Some time ago, a friend of mine had a laptop with a rather irritating problem. For some reason that none of us could discern, the device had rather severe heat problems (basically, it overheated to the point that it had to shut down, else it might permanently damage its hardware). He ended up selling it to some guy looking for parts, and going to purchase a new PC – unfortunately, the problem was more related to construction than anything (plus, the screen got all borked up).

We’re getting off-track, though. Computers tend to generate a lot of heat when they’re running. Laptops, in particular, with how compact their components get, tend to run into this issue more often than desktop rigs. While there’s no guarantee you’ll actually be able to do anything about them, here’s a few tips for troubleshooting severe heat issues- and, failing that, mitigating heat.

1. Use an Air Duster

Remember the PC care guide? One tends to see a lot of dust accumulating on the inside of computer hardware, and if it’s not occasionally dealt with (blown out by a can of compressed air, generally), it’ll start to build up on the interior components. Three guesses as to what happens then. See, dust is a mighty fine insulator. Computers don’t get along very well with insulators. See where I’m going with this?

Of course, there’s no guarantee that an air duster’s going to be good enough. You might need to go a bit further.

2. Alcohol Swab

Before you even consider this, make note of the fact that, depending on where you purchased your notebook, opening it might void the warranty. If you’re okay with that, grab yourself a static grounding bracelet and pop open the system (after removing the battery and unplugging the AC adapter, of course).  After making sure the alcohol has dried fully, put everything back together. If that STILL doesn’t work, you could consider undervolting your system.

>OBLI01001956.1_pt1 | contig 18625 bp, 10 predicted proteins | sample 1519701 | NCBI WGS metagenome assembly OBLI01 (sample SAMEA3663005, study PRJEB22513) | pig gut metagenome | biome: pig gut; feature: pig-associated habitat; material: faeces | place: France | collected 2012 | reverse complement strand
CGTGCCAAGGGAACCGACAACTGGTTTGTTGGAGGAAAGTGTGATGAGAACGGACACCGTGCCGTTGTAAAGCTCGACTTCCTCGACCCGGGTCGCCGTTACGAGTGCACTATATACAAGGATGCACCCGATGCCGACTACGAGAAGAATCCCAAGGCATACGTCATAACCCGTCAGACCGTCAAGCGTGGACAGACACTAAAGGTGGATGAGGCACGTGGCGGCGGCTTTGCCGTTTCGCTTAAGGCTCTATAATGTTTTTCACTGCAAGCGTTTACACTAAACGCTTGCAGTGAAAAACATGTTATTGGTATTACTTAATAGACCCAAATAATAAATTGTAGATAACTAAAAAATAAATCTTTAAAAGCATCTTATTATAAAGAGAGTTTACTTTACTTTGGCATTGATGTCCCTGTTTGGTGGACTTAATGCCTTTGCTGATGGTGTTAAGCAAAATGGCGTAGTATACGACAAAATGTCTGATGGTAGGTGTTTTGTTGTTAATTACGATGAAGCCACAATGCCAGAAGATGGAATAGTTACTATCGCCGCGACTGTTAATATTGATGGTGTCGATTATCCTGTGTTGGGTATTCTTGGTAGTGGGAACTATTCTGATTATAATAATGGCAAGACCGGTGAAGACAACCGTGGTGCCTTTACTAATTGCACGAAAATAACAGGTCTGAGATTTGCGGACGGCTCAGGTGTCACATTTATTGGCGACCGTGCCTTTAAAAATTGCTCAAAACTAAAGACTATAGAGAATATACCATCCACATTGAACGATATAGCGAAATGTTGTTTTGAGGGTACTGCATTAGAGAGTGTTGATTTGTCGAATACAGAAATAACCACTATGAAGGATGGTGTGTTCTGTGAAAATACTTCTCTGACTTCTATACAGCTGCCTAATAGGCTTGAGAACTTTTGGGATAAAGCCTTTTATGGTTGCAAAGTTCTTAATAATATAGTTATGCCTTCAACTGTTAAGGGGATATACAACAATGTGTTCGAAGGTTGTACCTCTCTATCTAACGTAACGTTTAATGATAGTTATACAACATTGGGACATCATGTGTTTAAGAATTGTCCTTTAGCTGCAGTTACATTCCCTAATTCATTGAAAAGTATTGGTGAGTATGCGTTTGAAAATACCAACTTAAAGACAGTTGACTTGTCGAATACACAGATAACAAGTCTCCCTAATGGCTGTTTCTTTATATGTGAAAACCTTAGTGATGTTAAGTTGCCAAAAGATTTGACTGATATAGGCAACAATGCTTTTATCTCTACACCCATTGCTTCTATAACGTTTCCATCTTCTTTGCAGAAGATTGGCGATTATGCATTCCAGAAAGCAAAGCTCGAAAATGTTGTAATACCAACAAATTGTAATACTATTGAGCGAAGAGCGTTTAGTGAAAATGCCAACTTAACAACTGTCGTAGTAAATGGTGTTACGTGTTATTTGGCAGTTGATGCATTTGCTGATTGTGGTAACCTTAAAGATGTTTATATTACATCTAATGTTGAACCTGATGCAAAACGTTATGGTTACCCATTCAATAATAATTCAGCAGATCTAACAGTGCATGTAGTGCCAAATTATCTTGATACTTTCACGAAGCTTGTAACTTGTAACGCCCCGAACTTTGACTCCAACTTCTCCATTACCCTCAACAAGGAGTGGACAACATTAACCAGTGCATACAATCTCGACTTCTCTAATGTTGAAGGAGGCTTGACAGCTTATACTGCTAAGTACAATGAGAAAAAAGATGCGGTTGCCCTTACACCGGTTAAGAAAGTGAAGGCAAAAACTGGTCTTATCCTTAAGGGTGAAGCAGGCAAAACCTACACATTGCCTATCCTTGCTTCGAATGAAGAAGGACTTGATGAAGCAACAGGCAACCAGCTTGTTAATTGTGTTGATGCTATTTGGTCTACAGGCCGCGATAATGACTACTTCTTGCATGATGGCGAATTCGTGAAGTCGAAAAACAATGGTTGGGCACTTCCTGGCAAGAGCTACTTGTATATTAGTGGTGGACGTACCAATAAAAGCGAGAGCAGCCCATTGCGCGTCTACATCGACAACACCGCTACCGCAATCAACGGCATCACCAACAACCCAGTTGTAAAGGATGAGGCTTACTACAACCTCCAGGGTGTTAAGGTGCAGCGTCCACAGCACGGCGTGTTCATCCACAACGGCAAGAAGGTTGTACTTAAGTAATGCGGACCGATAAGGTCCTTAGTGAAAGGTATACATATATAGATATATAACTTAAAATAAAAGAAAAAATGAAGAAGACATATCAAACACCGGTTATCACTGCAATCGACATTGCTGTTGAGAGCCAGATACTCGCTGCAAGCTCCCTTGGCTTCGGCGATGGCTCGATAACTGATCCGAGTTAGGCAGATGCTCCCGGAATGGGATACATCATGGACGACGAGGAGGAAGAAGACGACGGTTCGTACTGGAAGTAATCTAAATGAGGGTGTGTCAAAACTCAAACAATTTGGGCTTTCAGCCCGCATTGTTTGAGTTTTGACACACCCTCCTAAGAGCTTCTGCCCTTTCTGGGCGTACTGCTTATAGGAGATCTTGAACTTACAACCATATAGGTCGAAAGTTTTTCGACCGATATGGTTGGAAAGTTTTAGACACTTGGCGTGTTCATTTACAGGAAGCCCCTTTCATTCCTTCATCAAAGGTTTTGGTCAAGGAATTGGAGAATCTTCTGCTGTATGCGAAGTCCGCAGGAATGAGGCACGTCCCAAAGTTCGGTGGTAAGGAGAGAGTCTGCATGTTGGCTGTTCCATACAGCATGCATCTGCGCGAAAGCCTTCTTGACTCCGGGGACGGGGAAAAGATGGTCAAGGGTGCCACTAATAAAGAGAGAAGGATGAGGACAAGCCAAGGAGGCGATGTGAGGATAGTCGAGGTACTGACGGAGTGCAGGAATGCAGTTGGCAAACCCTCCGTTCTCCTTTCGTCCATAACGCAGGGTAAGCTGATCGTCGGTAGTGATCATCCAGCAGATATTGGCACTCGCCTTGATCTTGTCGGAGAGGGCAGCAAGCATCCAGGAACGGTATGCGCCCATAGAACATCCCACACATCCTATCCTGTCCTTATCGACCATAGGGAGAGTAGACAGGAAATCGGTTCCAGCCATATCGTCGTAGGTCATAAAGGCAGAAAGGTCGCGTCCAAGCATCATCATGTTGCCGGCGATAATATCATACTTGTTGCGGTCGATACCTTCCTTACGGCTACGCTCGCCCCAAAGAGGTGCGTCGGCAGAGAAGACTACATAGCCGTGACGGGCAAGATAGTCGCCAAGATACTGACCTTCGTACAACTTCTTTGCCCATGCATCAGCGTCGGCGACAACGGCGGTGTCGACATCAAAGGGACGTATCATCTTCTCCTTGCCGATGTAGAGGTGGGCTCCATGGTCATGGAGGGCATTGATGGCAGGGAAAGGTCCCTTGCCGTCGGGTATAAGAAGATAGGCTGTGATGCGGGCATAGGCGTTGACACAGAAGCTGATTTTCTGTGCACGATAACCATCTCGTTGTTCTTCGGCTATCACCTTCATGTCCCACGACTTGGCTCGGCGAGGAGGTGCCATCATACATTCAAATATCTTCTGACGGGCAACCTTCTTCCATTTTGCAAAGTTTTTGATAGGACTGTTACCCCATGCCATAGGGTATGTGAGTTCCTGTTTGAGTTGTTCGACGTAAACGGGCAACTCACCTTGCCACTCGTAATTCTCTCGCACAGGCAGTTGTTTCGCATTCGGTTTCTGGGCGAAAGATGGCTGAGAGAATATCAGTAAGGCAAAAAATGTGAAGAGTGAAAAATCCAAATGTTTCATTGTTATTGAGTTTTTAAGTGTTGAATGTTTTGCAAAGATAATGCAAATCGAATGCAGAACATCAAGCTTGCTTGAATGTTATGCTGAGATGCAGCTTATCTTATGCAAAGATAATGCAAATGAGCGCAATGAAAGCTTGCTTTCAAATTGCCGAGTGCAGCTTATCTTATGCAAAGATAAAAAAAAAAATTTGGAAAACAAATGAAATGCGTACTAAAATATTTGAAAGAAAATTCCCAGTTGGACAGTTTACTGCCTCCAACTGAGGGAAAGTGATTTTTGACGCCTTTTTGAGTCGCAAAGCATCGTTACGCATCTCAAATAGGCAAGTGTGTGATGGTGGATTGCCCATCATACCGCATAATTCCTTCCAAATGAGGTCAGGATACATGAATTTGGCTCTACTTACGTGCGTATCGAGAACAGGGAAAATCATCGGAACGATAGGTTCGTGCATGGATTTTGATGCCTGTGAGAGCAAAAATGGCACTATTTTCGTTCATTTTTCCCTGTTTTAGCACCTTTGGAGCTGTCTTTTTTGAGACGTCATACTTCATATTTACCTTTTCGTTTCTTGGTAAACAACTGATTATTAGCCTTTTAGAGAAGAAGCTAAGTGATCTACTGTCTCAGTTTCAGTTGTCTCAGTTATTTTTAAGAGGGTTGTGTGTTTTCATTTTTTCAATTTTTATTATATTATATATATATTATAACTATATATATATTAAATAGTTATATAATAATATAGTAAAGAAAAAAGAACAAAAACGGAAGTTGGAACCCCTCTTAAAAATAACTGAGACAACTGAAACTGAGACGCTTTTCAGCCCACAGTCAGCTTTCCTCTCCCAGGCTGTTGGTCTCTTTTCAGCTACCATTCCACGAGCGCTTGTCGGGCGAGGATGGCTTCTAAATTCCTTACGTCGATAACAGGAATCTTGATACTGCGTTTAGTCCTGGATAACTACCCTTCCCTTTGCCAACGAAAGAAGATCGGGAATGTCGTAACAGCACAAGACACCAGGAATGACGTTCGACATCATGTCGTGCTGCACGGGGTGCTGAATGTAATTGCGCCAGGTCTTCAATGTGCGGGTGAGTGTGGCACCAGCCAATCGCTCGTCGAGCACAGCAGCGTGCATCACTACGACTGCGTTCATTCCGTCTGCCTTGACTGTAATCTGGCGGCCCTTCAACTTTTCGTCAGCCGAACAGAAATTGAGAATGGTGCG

3. Undervolting

This isn’t something you should attempt if you don’t know technology particularly well. If you reduce the voltage too much, your computer will bluescreen on you. If you’re still willing to proceed, you can find a decent guide on undervolting here. If Undervolting doesn’t work, well….save downloading some power management applications (which likely wouldn’t help anyway), looks like we’re moving into mitigation territory.

4. Buy a Cooling Tray

Most laptops don’t really have any way of dispersing heat aside from their internal fans – and some possess only a single fan, at that. As a result, a cooling tray might be just the ticket for your heat-based woes. Again, it’s not guaranteed to fix the problem, but it’ll help a bit, regardless.

5. Ambient Temperature

How hot is the room you’re operating in? A fan or two might work wonders for your laptop temperature. It’s a pretty crude solution, but if you’re running out of ideas and desperate to get your system cool, cooling down the environment in which you’re using it might actually help.


Image Credits: [Network Solution Tips]